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Charles
Dec 04, 2016 rated it it was ok
This is the author's first published novel. I didn't realize I'd read several of her later books, in the Gears of War and Halo series. (The prose in the first couple of chapters of this book was eerily familiar to Gears of War.)

Writing was good, but not exceptional. Dialog and descriptive prose are all technically correct. I think Traviss's background as a journalist has taught her to pare down her prose too much. I found myself looking for the loving details that new authors include in
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Jonathan Bergeron
Aug 14, 2015 rated it it was ok
An ode to hardcore environmentalists everywhere - City of Pearl

When I was getting my AA, I was single, a few years before I met my wife. I took this Intro to Environmental Science class, because there were a lot of cute girls in the class. I learned a lot actually. I can still pick out a live oak from a turkey oak, slash pine from long leaf pine; point out palmettos and sea oats. I learned that Florida had the largest cedar forest in the world until a whole crap load of pencils were made, so the
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Adelaide Metzger
Yes, this is Karen Traviss’ first original novel. Yes, you should read it if you’ve enjoyed her work before. And, yes, there is Karen-drama galore!

As usual, Traviss has an extreme connection with her characters and plays off of our emotions to tell the story. I know I shouldn’t have expectations for books because it throws off what the author may have been trying to get across, but I went into this expecting some kind of Karen-drama moment to satisfy my girly, emotional side. I got what I asked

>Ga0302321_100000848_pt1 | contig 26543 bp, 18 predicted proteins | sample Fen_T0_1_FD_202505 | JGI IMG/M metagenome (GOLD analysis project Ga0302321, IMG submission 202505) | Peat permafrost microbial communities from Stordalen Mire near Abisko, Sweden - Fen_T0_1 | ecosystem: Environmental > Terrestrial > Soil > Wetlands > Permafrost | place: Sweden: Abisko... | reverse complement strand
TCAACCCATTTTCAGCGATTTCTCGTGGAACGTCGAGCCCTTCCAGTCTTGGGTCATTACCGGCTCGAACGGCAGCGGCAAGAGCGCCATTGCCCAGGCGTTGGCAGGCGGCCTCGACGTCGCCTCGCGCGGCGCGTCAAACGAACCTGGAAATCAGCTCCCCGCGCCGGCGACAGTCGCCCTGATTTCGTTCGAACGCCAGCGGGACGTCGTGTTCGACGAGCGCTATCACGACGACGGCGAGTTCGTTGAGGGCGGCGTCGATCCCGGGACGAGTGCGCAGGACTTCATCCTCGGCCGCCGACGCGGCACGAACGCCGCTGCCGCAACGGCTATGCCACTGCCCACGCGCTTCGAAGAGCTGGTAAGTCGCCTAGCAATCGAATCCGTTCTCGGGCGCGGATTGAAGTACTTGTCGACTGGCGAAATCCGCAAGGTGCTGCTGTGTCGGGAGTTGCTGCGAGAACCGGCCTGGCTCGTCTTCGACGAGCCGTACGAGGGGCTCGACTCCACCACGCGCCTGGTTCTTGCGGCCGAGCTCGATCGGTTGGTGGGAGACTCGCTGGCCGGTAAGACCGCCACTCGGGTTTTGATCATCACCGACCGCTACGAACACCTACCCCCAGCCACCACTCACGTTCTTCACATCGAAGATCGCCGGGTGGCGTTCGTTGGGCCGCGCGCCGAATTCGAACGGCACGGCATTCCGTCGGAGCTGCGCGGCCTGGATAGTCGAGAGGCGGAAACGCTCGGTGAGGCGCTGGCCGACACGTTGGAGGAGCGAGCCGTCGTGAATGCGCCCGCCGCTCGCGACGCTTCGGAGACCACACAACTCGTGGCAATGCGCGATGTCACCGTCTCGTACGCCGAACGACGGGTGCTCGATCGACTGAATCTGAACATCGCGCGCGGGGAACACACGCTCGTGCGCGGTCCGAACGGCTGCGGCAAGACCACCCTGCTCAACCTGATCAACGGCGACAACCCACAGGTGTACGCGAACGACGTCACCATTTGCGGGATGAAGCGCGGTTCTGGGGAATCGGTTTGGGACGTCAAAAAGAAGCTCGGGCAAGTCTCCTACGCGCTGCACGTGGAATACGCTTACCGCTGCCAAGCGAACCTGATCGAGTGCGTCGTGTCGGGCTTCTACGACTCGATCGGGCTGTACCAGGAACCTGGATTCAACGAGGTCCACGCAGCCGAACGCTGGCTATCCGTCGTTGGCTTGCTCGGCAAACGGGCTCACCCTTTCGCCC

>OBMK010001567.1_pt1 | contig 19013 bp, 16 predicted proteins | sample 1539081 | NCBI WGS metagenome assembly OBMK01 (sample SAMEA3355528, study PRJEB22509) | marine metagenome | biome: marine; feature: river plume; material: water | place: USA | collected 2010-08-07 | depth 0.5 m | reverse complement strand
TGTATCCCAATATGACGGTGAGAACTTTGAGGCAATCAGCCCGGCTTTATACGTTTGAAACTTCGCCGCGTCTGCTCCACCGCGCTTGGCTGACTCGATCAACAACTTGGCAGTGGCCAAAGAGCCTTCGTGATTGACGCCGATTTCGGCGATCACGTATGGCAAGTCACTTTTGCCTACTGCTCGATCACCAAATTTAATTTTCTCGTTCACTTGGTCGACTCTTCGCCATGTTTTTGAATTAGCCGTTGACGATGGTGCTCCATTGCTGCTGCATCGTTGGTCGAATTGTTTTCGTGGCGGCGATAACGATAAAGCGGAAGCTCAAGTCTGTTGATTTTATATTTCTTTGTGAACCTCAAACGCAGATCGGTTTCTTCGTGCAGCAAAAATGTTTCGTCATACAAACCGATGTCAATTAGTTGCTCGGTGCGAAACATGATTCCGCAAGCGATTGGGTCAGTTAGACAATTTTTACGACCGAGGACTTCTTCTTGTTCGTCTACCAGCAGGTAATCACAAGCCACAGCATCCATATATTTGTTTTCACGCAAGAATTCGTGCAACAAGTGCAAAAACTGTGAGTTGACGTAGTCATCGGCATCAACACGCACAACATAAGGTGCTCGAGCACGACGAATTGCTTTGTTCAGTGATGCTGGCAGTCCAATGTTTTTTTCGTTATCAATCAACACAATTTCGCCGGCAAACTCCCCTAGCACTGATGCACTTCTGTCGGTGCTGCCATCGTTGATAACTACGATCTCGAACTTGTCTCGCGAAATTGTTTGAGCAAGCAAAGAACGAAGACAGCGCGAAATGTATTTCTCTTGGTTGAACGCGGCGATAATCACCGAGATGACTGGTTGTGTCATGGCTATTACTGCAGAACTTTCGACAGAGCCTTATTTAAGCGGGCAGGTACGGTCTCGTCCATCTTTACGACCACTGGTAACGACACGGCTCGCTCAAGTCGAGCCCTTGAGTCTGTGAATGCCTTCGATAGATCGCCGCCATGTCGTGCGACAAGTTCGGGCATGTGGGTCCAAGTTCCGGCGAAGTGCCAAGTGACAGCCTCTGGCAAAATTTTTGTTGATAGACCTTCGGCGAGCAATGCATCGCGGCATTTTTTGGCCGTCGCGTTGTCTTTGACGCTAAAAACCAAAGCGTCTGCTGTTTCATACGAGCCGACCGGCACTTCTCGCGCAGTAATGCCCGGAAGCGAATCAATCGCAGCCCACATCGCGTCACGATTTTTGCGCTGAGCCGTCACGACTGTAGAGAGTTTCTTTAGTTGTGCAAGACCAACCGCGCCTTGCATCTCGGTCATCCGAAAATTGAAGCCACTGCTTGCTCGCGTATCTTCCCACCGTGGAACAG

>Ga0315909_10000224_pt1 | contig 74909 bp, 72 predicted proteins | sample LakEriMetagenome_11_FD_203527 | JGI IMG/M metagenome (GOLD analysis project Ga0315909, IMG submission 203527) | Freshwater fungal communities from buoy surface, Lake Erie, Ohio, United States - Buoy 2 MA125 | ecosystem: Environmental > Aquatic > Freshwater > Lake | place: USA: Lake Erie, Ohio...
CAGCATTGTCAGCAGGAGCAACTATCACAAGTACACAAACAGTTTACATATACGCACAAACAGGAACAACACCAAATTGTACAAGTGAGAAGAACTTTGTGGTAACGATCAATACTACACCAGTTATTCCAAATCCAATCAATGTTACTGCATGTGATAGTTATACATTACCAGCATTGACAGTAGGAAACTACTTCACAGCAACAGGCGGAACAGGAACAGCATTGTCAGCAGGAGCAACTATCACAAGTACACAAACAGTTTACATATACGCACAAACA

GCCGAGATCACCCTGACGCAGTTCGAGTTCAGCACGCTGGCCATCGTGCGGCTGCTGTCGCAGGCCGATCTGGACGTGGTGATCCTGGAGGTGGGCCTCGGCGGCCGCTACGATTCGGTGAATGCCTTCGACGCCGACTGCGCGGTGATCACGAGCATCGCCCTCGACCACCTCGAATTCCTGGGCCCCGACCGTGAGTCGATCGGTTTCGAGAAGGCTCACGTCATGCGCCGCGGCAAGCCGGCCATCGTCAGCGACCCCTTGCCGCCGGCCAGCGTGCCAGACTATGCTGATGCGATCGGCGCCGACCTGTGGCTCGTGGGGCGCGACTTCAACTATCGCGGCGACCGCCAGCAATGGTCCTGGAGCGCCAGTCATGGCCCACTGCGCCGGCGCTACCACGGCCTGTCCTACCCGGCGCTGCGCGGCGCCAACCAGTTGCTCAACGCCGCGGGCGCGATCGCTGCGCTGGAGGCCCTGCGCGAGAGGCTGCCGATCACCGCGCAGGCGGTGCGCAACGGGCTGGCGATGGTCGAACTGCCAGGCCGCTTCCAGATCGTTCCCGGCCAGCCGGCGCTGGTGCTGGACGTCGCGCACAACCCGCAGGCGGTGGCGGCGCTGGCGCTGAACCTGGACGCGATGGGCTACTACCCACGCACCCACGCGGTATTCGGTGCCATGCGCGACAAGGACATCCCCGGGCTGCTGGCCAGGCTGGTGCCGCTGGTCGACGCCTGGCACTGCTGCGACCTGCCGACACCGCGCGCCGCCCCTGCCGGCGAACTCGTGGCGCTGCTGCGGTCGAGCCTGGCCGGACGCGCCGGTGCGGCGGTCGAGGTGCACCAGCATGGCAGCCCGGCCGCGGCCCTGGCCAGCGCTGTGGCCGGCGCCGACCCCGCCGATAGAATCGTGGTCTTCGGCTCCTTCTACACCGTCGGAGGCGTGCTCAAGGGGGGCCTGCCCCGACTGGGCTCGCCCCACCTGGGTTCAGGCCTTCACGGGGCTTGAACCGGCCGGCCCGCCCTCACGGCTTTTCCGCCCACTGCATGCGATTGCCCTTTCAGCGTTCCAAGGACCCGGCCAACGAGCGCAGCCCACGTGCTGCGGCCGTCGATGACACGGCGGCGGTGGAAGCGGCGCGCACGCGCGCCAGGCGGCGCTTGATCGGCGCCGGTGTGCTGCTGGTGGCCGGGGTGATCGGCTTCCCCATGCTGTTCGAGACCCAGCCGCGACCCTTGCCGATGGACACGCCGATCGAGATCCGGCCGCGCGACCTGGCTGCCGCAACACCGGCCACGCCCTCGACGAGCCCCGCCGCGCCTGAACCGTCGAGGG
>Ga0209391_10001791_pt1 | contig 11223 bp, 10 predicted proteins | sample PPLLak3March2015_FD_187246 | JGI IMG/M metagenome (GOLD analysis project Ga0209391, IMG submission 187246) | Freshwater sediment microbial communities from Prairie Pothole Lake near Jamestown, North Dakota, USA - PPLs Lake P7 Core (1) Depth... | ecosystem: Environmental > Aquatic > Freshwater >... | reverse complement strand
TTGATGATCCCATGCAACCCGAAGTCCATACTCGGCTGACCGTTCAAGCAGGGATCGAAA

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Clare O'Beara
Apr 24, 2016 rated it really liked it
Shelves: sf
The themes of humans finding a planet already being fought over by other races, and time stretch on long star voyages, are not new to SF but they are new to the characters so we accept how it feels to them.

Seems this was a first published novel so I won't go too hard on it but there were some features I liked and some I disliked. The visions of the future and shifting corporate controls are good. The concept of vegan farmers quietly colonising another planet with basic tech is good though not i
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Jeremy Szal
Nov 18, 2013 rated it it was amazing
Shelves: book-collection
One of the most original, startling, innovative and unique sci-fi novels I've ever read. Traviss throws out typical action sequences and prefers the subtle moments where the line between "animal" and "human" are blurred. It could qualify for the label of literary fiction and be studied in universities if the requirements for the "brilliantly and artistic novels" (novels, ha!) weren't so utterly pretentious. Pearl has none of those things. No preachy "I-told-you-so" lessons; no unrealistic plot p ...more
John
Jun 25, 2013 rated it really liked it
Shelves: sf-fantasy
Tough human cop Shan and alien superwarrior Aras meet on a planet whose vulnerable aquatic residents are being protected from being wiped out by other aliens. They bond, and he gives her that Certain Gift (if gift it be). Then Earth makes contact with the invaders. Strong themes of responsibility, particularly for natural environment. Action scenes are well done, characters are uncomplicated but not stereotypical, the pacing a touch slow but not obnoxiously so. Looking forward to the sequels.

Mon
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Alexa
Sep 10, 2011 rated it liked it
I enjoyed the plot line thoroughly and eagerly looked forward to the sequel. However with each new book the author's underlying neo-fascist politics became more and more pervasive and now the entire series has left an unpleasant taste in my mouth. ...more
DarkHeraldMage
Dec 30, 2019 rated it liked it
Recommended to DarkHeraldMage by: Crouton
I wasn't originally going to pick this up based solely off the synopsis, but after multiple others in my book club said they enjoyed it, I grabbed it and dove in. I fully agree with the widespread consensus that the first 20% of the book is a confusing mess of terms and ideas that are difficult to understand, but getting past them and into the real worldbuilding and character growth does ultimately pay off. I am happy to have read this, and will certainly finish the series in time, if only to fi ...more
David King